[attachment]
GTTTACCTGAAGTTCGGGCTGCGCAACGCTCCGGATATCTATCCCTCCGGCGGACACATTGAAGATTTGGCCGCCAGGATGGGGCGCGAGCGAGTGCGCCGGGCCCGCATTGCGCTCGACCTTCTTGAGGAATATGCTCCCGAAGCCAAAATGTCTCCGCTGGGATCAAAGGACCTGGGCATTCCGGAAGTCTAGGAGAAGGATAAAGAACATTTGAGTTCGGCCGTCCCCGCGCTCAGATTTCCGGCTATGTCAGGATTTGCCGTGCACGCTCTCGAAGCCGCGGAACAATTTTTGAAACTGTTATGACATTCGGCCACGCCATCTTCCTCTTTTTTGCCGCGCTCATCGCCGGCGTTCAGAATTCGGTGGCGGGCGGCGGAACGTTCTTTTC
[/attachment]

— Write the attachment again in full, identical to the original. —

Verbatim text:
GTTTACCTGAAGTTCGGGCTGCGCAACGCTCCGGATATCTATCCCTCCGGCGGACACATTGAAGATTTGGCCGCCAGGATGGGGCGCGAGCGAGTGCGCCGGGCCCGCATTGCGCTCGACCTTCTTGAGGAATATGCTCCCGAAGCCAAAATGTCTCCGCTGGGATCAAAGGACCTGGGCATTCCGGAAGTCTAGGAGAAGGATAAAGAACATTTGAGTTCGGCCGTCCCCGCGCTCAGATTTCCGGCTATGTCAGGATTTGCCGTGCACGCTCTCGAAGCCGCGGAACAATTTTTGAAACTGTTATGACATTCGGCCACGCCATCTTCCTCTTTTTTGCCGCGCTCATCGCCGGCGTTCAGAATTCGGTGGCGGGCGGCGGAACGTTCTTTTC